What Pakistan has to offer: For Westerners looking for a relatively open, liberal environment, start in Karachi, the coastal cosmopolitan megalopolis. But if you're inclined toward natural beauty, exceptional World Heritage Sites, and adventure, there is no better trip than to go from Islamabad to Gilgit or Skardu via the Karakoram Highway -- one of the world's highest paved international roads, 15,000ft high and aimed straight at China. Trekkers and climbers who catch a wild hair and want the road trip of a lifetime, find a driver or a guide who speaks English but is a native Urdu speaker, as navigating can be tricky, especially through the many security checkpoints. -- Hassan Arshad, Thrillist contributor
SingaporeHow many people speak English: 80%
What it's like as an English speaker: Singapore used to be a British colony, so most residents speak English first, Malaysian second (it's the closest country to Singapore), and Chinese third (a lot of their cheap labor comes from China). The accents can be thick, but everyone is pretty easy to understand and happy to chat with you, especially if you want to talk soccer: Singaporeans are huge English Premiere League fans. Pick your bar wisely as you may get a whole crowd of Manchester United red fans who do not appreciate your Chelsea blue walking into their pub. Nowhere else in the world, outside of England, can you get this kind of footie experience.
What Singapore has to offer: Food. Lots and lots of food. Hotels and booze and parties aren't cheap, but Singaporeans know how to eat, eat well, and eat for less than you ever thought possible. Head to East Coast Park or any of the hawker centers to taste your way around Asia. Little India is one of the best places to grab Indian (and, oddly enough, Turkish) food. Beyond your stomach, Singapore -- considered "Asia Light" by locals and travelers -- offers visitors a venue to dip your feet into the ancient cultures of the Far East. Visit a Buddhist temple, pick up flowers outside of a Hindi temple, or simply watch the cargo ships float by while you soak up life in one of the financial capitals of Asia, likely while snacking. -- Keryn Means, Thrillist contributor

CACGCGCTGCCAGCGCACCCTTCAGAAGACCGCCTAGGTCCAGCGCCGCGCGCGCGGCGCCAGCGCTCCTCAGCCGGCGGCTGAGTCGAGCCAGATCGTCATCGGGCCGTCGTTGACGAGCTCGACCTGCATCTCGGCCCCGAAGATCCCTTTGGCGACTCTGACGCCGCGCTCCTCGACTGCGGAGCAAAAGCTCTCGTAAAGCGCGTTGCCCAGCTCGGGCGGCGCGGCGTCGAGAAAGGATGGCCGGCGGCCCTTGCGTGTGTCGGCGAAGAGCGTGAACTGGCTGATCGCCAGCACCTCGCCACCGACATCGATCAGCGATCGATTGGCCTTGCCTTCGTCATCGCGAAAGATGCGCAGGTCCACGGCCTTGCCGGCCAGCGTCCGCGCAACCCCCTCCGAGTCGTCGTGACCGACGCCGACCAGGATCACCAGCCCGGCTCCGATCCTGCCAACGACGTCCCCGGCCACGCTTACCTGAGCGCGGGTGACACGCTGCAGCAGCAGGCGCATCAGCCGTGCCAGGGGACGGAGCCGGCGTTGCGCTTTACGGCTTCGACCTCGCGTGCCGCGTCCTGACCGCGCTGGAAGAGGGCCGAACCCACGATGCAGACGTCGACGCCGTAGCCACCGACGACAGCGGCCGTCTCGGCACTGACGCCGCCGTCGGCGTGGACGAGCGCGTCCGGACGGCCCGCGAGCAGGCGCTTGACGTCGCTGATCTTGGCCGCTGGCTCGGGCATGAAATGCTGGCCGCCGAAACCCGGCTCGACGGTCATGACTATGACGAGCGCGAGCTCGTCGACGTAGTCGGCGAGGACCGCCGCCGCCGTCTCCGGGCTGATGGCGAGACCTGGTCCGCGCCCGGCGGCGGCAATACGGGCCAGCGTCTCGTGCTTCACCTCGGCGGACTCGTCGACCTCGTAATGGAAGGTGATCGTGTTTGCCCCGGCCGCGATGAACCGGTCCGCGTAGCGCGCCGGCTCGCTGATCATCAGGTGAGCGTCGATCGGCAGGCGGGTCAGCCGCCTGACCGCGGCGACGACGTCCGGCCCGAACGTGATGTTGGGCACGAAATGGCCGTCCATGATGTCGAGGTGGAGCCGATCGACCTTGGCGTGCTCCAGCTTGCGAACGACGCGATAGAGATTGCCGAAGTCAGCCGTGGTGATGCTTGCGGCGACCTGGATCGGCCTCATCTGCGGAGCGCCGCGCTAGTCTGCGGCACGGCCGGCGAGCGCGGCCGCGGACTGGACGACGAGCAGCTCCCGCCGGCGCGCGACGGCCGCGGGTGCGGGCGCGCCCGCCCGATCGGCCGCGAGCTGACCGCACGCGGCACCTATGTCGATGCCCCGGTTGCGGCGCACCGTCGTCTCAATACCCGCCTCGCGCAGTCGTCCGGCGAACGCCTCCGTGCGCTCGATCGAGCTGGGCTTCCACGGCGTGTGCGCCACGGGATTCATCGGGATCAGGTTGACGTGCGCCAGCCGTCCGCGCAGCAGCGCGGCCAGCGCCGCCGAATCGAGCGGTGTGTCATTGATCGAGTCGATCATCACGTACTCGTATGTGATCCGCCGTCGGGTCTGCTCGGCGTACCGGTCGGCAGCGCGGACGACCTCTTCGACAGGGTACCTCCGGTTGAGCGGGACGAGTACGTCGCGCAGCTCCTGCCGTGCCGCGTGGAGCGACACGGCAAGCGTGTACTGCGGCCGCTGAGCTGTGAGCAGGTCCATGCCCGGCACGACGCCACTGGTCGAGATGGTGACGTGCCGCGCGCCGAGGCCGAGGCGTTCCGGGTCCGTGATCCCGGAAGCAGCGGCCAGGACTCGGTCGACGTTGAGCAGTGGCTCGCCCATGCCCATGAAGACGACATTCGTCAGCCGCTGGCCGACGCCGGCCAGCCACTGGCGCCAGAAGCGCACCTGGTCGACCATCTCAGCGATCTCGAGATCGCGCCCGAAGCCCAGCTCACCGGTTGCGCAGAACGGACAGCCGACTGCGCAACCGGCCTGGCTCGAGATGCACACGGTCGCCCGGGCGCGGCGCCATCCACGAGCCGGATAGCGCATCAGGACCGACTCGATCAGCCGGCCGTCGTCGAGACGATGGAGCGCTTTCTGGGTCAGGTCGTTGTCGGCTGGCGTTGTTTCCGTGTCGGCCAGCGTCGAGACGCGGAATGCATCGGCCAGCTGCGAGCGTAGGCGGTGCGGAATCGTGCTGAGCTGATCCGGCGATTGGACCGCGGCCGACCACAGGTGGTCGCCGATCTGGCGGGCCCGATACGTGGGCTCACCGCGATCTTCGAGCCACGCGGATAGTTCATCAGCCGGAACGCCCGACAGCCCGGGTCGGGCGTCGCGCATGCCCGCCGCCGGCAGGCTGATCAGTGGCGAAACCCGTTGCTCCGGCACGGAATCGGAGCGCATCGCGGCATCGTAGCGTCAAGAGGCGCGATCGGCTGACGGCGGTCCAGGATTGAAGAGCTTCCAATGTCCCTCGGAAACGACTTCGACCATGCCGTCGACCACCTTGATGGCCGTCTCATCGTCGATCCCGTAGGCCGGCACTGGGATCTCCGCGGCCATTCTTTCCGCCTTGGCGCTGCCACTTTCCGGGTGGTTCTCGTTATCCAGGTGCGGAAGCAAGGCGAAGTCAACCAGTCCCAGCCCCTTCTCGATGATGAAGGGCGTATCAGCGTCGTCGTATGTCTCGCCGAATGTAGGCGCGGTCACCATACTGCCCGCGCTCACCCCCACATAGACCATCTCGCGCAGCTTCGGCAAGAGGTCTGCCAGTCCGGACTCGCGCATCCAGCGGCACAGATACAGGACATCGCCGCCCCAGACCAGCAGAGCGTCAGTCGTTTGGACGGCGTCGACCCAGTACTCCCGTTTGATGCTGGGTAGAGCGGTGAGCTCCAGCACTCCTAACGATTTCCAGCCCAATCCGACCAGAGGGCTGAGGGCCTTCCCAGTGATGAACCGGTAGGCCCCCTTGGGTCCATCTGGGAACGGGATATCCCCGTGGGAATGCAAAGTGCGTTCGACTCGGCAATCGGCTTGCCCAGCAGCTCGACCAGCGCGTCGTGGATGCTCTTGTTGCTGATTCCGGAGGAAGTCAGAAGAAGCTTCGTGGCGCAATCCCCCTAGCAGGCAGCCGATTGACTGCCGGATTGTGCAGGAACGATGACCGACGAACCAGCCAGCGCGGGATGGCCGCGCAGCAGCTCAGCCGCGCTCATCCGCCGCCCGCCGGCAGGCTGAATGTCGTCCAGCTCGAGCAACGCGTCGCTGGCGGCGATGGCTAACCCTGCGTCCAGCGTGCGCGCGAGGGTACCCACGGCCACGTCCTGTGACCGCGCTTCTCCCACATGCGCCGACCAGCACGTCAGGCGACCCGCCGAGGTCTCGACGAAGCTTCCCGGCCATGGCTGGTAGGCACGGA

MaltaHow many people speak English: 89%
What it's like as an English speaker: After it was imposed by the British during colonial rule over 200 years ago, English became the second official language of the Mediterranean island nation. Today, all official documentation, signs, and even newspapers are available in English, and nine out of 10 Maltese speak the language. This approach to internationalization led to the establishment of English language centers in Malta, attracting many foreigners to the island to study. It's the most English you're going to get between mainland Europe and Africa.
What Malta's got to offer: Before the British got there, Malta had a succession of imposing rulers dating back thousands of years. For you, now, that means Malta's a trove of world history, littered with Greek, Persian, and Roman architecture. Visitors compare the capital, Valletta, home to Baroque cathedrals and art, to an open-air museum. Also look for religious festivals throughout the year with brass bands and fireworks and an abundance of rich Mediterranean food. And between Sicily and Libya: sun, sun, and more sun. -- Daniel Cole, Thrillist contributor